In my last posting about college, I am afraid I was misunderstood.
Getting an education should not be about sacrificing your dreams on the altar of the almighty dollar.
What you should do, is what you love to do. And if you really love to do it, you will find a way to do it without spending a fortune, or worse, yet, borrowing it.
But if what you love to do is be an artist, writer, philosopher, preacher, bartender, or any other career that is a relatively low-paying job, realize this up-front, and don't spend a literal fortune "studying" for such a career.
And in most cases, such careers do not require a course of "study" per se, but rather learning, firsthand, by doing.
When someone talks about the Hudson River School of painting, they don't mean there was a college that taught this. Similarly, there was no school for impressionism, cubism, or modernism - although I guess the Bauhaus school comes close.
People back then learned by doing - apprenticing themselves to established painters - and then going out on their own. Yes, some studied at the Sorbonne. Some went to arts school. And some, like Andy Warhol, studied to be commercial artists at a "trade school".
Today, though, it seems that to a lot of people, that an education is something you BUY off the shelf, like a new SUV at the car dealer. You want leather seating? Rear A/C? Well you'd better get the sport package, then!
So they go off to a Name Brand School, and spent a ton of money - from their parent's 401(k) and the rest borrowed from Sallie Mae.
And many folks think this is normal. After all, everything else in life has a price tag on it, right? Get your kid into the right Manhattan kindergarten, and well, a Harvard education is not far off in the future.
Here's a clue: Life don't work like that. Life ain't "off the rack" with a price tag on it. Life is what you make of it.
And if you think that buying your kid an expensive education will make him successful, I really feel sorry for you.
Take a look at some of the most successful people in the world. And then look at their educations. Bill Gates? Harvard dropout. Warren Buffet? He didn't even want to go to college:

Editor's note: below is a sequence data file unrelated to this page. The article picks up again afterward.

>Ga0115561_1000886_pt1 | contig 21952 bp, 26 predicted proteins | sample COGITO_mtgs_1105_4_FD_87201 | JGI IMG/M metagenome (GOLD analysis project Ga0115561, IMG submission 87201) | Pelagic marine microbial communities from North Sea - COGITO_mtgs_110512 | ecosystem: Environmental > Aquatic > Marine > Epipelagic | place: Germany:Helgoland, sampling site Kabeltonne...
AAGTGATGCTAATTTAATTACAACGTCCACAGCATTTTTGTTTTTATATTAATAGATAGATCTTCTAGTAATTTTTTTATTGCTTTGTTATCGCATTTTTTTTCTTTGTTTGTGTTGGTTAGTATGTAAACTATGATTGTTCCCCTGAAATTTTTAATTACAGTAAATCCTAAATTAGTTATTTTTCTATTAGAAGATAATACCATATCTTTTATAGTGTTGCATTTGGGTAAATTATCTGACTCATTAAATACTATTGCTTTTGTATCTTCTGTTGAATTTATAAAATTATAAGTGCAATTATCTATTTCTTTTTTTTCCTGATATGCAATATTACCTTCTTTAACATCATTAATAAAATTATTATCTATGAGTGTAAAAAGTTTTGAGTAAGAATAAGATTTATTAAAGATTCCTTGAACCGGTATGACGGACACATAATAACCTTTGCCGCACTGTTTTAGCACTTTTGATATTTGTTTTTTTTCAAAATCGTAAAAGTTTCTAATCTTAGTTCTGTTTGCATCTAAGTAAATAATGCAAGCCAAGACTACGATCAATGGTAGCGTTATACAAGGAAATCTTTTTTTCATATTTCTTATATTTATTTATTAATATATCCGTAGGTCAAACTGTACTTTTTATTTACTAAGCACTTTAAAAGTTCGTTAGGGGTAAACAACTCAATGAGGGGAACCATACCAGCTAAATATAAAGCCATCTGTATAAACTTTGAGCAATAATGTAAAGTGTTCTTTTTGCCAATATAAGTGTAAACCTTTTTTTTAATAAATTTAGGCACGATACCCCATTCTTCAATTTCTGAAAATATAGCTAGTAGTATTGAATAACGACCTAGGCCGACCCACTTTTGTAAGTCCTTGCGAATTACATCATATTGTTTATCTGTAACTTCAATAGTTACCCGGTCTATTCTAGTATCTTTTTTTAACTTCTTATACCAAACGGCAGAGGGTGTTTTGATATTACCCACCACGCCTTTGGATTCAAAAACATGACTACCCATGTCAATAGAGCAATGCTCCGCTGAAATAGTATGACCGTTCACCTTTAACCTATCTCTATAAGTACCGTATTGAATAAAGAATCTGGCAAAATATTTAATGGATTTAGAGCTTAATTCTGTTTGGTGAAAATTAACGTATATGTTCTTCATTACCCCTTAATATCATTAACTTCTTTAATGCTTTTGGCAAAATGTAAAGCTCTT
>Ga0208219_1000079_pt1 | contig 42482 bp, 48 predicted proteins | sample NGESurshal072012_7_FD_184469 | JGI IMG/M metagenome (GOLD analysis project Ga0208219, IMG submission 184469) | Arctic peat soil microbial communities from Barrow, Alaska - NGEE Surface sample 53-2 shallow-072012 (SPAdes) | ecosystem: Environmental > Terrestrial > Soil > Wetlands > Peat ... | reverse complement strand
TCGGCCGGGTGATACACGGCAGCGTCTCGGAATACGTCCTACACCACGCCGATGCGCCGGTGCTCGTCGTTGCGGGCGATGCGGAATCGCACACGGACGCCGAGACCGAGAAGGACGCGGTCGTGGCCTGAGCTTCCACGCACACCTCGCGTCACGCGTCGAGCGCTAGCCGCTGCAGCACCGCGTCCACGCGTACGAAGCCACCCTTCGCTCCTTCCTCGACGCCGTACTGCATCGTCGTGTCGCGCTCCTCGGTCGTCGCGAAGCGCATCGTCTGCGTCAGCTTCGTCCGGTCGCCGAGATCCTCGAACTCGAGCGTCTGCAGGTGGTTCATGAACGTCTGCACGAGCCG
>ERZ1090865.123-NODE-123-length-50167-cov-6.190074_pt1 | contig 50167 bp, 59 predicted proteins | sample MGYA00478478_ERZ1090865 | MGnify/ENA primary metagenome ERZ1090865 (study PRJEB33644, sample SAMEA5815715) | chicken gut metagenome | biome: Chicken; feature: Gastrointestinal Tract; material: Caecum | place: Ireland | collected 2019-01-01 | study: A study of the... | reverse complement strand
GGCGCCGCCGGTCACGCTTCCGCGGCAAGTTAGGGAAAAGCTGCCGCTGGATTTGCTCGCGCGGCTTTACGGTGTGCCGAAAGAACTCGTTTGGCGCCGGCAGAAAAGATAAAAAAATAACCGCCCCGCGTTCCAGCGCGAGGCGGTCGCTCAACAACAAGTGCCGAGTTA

In 1947, a seventeen year old Warren Buffett graduated from High School. It was never his intention to go to college; he had already made $5,000 delivering newspapers (this is equal to $42,610.81 in 2000). His father had other plans, and urged his son to attend the Wharton Business School at the University of Pennsylvania. Buffett stayed two years, complaining that he knew more than his professors. When Howard was defeated in the 1948 Congressional race, Warren returned home to Omaha and transferred to the University of Nebraska-Lincoln. Working full-time, he managed to graduate in only three years.Sure, people who went to Harvard are successful - some of them, at least. Not all. Was George Bush successful because he went to Yale, or successful because his Daddy was President? Not many people looked at his GPA.
Warren Buffett approached graduate studies with the same resistance he displayed a few years earlier. He was finally persuaded to apply to Harvard Business School, which, in the worst admission decision in history, rejected him as "too young". Slighted, Warren applied to Columbia where famed investors Ben Graham and David Dodd taught - an experience that would forever change his life.
The point is, life isn't about accumulating credentials. If that is what you think you need to be "happy" then you are in for a world of unhappiness down the road.
And this is where I see the young people of today failing. They go off to school, party hard, get indifferent degrees with indifferent grades (thanks to grading on the curve, more than half will be average or below average) and then wonder why they are $50,000 to $100,000 in debt and unemployed.